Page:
I would have loved to have been an artist.
Possessed, wild, crazed and crazy in my drives. It felt sexy to me, sexual and sensual, to be that passionate, to be fucked by your muse so deeply, so completely. I wanted art to consume me until there was nothing left but the desire to be consumed by it, again and again and again.
I wanted it to kill me.
Yet my art, if it is art at all, has never come out that way. It has always been mannered, laden with effort and concentration; diligence and clinical thought. My muse is not a sensual creature, does not fuck my passions into igniting; it is a stern and humorless, stone faced and sexless golem. It is blood from a stone sometimes, occasionally more forgiving, but rarely. Real artists seem to create in flames, in a beautiful and inspired state of grace. I create on nails. It is not entirely unpleasant, sometimes, a form of self flagellation akin to connecting with God; touching his face. Sometimes it feels like trying to push the earth out of its rotation single handedly. It is hard fought, every small victory hard won and then instantly derided due to the fact that it is so hard come by.
When you work so hard on something, when every note or word or line is painstaking, you see all of its flaws. When you already exist in a comparative state, where you compare your work with that of all other artists, you suffer in that comparison. It hobbles you, takes your weight from under you, sows doubt into you. It pushes you onwards, to do better, to be better, but it raises you with one hand while beating you with the other.
Perhaps that’s the trait of the true artist; to make it appear otherwise.
Perhaps every artist labours under those feelings, yet their genius is in making it all seem so effortless and unaffected. Perhaps their opportunities were more accommodating, their work instantly taken from their hands upon completion and given to the people before the artists hard eye was able to disseminate it and destroy it in their own mind. How much of an influence does having an audience make on an artists work? How much of their drive and ambition begins to rest upon them?
It is always easier to do for others, anothers critical eye is never as harsh as your own. An audience has a specific need, specific wants and desires from their art. It’s easier to aim for a pre-designed idea or agenda. My own is so malleable, it is a mirage you never truly get to or are able to define. Can an artist just place their trust in the opinions of the public? Even if it is counter to their own opinion?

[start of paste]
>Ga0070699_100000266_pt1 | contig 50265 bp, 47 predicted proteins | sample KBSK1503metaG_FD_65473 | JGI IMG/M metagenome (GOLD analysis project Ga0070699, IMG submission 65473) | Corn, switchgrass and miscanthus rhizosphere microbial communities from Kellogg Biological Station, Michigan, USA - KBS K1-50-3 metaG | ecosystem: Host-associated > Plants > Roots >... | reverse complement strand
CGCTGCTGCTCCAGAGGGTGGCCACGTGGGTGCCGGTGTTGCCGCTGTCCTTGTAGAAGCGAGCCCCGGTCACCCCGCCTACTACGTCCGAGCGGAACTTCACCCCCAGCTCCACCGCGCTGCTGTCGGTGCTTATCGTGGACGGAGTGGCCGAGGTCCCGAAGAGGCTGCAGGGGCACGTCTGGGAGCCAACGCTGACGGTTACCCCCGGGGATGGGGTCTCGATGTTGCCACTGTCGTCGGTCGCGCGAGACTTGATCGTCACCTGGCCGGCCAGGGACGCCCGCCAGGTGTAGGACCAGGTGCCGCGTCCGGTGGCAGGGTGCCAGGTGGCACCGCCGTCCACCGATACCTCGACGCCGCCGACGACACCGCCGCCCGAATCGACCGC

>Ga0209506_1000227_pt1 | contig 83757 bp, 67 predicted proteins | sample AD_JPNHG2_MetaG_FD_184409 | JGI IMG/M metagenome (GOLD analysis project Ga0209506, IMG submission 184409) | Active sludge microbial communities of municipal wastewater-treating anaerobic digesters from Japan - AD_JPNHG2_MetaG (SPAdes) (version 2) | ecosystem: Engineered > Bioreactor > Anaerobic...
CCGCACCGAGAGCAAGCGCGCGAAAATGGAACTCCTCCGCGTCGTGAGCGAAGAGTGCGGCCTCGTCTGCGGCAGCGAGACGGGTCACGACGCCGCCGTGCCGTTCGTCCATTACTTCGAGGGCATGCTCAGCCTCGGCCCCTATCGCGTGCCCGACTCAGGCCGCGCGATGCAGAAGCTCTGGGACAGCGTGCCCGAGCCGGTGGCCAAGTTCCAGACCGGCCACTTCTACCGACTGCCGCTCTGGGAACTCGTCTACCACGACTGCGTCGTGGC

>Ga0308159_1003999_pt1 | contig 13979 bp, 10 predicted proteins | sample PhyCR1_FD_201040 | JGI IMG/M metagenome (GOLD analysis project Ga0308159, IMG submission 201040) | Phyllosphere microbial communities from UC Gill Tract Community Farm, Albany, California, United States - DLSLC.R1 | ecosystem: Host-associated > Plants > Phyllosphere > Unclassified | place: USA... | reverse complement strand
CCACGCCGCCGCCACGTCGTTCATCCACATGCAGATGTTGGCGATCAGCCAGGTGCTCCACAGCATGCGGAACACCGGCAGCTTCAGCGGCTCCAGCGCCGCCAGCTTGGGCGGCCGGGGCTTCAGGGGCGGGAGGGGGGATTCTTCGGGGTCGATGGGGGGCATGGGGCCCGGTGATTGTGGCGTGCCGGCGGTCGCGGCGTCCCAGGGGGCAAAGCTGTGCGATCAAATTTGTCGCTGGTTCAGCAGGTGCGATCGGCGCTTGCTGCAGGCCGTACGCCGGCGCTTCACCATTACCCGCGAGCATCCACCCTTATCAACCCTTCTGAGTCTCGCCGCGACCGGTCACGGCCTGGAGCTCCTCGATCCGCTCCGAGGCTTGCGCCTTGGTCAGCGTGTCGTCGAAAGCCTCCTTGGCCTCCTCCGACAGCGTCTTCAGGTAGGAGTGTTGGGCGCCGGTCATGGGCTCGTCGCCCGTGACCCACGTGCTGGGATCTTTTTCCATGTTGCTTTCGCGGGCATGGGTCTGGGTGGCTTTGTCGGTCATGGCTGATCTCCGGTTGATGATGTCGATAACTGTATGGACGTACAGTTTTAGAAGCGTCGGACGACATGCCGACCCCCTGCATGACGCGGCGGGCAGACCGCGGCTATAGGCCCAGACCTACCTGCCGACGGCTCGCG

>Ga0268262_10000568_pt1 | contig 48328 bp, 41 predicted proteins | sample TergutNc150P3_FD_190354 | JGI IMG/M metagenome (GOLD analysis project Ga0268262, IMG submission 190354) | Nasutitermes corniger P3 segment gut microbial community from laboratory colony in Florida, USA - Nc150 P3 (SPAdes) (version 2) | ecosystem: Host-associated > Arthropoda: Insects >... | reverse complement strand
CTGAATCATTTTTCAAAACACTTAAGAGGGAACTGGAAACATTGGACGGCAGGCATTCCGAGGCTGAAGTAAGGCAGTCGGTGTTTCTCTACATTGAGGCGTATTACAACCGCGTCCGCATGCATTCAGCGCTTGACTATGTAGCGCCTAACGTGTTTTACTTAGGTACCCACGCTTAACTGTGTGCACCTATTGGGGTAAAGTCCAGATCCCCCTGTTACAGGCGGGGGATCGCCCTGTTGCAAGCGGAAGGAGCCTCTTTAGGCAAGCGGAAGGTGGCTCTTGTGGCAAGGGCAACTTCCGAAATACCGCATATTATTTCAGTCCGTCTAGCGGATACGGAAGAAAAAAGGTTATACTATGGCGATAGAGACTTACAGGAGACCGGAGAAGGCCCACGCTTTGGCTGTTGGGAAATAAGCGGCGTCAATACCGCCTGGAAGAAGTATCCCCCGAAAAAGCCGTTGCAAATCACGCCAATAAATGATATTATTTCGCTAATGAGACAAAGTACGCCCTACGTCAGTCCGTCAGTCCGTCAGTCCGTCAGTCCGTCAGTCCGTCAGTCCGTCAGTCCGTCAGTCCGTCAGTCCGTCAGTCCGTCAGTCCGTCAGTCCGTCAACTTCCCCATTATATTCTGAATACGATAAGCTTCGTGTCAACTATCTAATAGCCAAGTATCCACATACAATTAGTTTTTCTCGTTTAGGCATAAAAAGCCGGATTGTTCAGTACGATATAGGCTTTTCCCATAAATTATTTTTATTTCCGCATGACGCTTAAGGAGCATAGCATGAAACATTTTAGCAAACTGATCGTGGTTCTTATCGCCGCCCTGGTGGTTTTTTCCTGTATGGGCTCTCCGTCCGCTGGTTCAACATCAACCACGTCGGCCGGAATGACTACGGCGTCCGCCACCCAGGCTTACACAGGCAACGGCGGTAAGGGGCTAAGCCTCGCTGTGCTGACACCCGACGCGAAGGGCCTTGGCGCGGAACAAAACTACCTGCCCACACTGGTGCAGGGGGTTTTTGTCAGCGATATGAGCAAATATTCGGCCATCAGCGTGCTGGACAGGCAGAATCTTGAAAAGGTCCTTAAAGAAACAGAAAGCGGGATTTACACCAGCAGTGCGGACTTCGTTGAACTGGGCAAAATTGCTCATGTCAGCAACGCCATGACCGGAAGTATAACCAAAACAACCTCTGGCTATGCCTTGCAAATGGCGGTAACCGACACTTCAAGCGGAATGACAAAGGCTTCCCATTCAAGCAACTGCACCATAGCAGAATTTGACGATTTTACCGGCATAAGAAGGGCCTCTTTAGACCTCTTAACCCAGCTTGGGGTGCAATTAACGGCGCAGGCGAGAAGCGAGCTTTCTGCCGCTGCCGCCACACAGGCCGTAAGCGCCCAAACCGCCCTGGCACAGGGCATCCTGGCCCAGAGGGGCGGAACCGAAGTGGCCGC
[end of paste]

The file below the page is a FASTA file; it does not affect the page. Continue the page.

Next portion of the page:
What does it take to silence those inner voices? Should they be silenced? And what would remain if they were to leave?
Peace. Perhaps an absence. It is possible to be filled with nothing. A hole still takes up space.
Maybe the constant struggle to silence those voices is more desirable, more attainable than trying to fill the hole that otherwise would exist. Or perhaps I think too much.
But isn’t that the job of the artist? To think, to feel too much? To be an expeditionary, to go further than the rest of us?
Exploration is painful. It is an ordeal. But it brings back the world. It opens doors and reveals vast new continents. But it’s never easy.
The American painter, Chuck Close said that “Inspiration is for amateurs – the rest of us just show up and get to work.” Most of us will never create in flames, draped in a state of grace. Maybe none ever do. We just go to work and try to create something from nothing. Sometimes we fight for that something. Sometimes that’s all we do; fight. Sometimes you feel less like an artist and more like a soldier, a boxer. You become a fighter. Every time you pick up your brush or your instrument or sit at your writing implement of choice, you step into the ring. It’s like the world is challenging you to be who you really are, to manifest all your inherent potential, your true voice every time you take up your art. Sometimes you succeed. Mostly you fail. But, hopefully, you keep fighting. You keep swinging.
Because when it works it is transcendent. There is nothing like it.
There are no artists. There are only fighters. Some are just better at throwing punches than others.
“All art is a struggle to be, in a particular sort of way, virtuous.” Iris Murdoch